Thirty-year and 15-year fixed rates, as well as 5/1 ARM rates, are all higher once again today, according to a NerdWallet survey of mortgage rates published by national lenders Wednesday morning.
The stock market rallied again at the open this morning, as the Dow Jones Industrial Average surged over 21,000. The prospects of the Federal Reserve raising short-term interest rates this month seem to be even more solid.
Based on Fed Fund futures prices, investor expectations for a rate hike have soared in recent days. This morning, over 66% of investors were betting on at least a quarter-point interest rate hike at the Fed’s meeting March 15.
Mortgage Rates Today, Wednesday, March 1:
Mortgage loan applications rise
There was a bit more loan paperwork making the rounds last week but when it comes to refinances, business is soft. Through Feb. 24, mortgage applications were up nearly 6% from the prior week, according to the Mortgage Bankers Association.
However, the refinance share of loan activity fell to just over 45% of total applications, the lowest volume since November 2008.
“Rates declined last week as investors favored U.S. Treasury bonds due mainly to political concerns from abroad,” Joel Kan, MBA economist, told CNBC.
While mortgage rates remain historically favorable, the number of available homes for sale is falling well short of demand. For the real estate industry, that could mean a disappointing spring sales season.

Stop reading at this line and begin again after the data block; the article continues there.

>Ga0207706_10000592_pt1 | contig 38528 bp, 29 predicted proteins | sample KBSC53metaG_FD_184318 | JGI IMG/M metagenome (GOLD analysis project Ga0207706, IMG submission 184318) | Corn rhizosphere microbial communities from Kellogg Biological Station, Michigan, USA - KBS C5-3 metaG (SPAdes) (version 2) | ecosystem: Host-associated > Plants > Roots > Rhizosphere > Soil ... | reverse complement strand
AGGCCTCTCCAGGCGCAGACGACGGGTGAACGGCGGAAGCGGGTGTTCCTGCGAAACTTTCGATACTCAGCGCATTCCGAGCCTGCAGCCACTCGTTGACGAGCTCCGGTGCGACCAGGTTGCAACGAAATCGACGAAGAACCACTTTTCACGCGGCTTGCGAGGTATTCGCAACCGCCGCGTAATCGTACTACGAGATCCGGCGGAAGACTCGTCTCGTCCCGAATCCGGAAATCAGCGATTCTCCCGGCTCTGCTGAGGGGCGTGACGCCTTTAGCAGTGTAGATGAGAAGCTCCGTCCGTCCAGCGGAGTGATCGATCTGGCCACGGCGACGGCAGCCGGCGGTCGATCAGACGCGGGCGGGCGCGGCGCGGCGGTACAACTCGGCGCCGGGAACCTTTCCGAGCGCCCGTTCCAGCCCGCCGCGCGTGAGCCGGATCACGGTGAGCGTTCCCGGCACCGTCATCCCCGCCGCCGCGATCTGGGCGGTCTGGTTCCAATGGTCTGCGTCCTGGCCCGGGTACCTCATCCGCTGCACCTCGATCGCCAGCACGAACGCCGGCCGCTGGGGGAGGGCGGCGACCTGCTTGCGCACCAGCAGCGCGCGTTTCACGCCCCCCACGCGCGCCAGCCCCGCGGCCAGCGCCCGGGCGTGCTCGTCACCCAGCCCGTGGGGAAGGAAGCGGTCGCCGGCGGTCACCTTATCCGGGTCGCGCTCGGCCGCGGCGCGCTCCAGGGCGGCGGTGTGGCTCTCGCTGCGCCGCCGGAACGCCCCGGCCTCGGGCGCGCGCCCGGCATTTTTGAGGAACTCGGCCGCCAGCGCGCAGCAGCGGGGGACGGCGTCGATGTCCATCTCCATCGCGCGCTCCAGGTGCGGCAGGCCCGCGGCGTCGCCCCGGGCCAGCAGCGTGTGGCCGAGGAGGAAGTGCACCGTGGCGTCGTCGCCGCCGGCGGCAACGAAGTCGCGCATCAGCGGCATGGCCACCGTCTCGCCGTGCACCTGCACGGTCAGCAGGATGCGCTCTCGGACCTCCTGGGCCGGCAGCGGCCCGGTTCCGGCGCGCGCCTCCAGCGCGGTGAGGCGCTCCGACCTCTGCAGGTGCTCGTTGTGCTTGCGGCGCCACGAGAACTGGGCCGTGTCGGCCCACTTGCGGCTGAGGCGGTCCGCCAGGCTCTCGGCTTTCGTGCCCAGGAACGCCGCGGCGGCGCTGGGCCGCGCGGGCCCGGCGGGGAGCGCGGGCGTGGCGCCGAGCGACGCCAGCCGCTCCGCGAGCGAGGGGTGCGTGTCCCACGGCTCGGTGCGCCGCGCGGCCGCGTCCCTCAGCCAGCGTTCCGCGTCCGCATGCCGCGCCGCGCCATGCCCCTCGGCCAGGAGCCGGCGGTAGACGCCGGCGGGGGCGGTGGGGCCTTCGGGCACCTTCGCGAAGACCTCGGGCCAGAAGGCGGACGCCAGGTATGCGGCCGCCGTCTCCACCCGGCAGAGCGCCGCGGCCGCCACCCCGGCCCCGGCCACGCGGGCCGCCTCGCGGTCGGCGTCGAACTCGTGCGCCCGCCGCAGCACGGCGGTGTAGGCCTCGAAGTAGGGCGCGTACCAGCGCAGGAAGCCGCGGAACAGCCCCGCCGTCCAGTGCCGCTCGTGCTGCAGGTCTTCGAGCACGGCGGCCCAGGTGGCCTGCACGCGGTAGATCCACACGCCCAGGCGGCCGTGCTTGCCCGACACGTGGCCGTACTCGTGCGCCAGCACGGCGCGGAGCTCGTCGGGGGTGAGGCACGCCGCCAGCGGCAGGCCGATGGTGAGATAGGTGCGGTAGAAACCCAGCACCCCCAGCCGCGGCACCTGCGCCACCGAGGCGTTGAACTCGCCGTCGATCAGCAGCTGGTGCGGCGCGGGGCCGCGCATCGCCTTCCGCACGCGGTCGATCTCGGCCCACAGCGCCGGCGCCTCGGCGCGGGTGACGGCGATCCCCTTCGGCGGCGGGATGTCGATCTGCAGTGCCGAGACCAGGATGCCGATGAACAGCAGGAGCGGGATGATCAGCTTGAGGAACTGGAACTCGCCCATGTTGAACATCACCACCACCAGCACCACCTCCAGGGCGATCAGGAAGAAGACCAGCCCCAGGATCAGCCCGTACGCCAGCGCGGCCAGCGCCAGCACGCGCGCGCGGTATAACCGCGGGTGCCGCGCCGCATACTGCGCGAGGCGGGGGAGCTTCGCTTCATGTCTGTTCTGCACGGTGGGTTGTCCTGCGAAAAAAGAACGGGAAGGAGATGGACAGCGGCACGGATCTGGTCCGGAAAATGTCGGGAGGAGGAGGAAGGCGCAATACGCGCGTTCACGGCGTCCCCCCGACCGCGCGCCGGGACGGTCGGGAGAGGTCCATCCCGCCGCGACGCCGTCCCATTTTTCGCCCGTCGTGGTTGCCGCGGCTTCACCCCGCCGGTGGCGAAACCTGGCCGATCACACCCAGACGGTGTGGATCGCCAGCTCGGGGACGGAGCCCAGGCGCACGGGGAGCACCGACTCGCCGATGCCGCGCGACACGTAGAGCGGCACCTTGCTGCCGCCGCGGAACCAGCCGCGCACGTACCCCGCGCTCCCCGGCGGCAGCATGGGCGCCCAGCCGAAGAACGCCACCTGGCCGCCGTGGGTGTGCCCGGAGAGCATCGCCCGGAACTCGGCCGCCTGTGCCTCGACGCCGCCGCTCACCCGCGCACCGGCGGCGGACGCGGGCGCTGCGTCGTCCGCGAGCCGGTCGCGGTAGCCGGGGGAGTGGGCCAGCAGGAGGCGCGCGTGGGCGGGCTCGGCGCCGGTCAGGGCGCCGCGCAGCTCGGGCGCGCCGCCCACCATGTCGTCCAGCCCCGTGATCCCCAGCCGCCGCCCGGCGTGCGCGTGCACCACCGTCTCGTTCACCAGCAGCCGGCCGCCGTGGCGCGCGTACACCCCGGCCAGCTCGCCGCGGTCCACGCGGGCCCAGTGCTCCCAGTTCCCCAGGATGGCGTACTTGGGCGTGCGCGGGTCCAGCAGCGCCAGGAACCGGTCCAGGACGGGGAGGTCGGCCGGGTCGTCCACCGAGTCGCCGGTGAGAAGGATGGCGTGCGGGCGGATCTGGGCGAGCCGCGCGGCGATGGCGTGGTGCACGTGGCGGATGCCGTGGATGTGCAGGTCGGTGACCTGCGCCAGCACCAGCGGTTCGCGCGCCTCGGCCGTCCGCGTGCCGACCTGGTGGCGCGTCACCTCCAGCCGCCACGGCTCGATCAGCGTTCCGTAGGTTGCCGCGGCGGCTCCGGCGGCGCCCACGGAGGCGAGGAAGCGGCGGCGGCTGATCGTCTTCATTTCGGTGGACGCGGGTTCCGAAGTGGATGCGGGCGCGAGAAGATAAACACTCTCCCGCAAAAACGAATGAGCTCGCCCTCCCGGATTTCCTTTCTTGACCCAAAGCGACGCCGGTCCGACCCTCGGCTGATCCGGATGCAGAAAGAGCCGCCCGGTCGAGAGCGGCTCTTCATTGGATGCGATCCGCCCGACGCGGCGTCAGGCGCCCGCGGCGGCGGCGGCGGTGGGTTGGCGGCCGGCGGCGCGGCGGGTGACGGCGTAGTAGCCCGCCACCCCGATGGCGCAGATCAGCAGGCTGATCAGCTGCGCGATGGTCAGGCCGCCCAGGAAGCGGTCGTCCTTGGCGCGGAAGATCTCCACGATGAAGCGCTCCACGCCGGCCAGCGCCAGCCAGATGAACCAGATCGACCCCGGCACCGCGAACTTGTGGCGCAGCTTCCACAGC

“The biggest impediment to growth in home sales in the months ahead will be the supply of homes for sale,” Jonathan Smoke, Realtor.com chief economist, said in a statement. “The existing home market had 3.6 months of supply in December and January. The only other time in history with that low level of supply was January 2005, which was just before the peak of the housing boom and bubble.”
Homeowners looking to lower their mortgage rate can shop for refinance lenders here.
NerdWallet daily mortgage rates are an average of the published annual percentage rate with the lowest points for each loan term offered by a sampling of major national lenders. APR quotes reflect an interest rate plus points, fees and other expenses, providing the most accurate view of the costs a borrower might pay.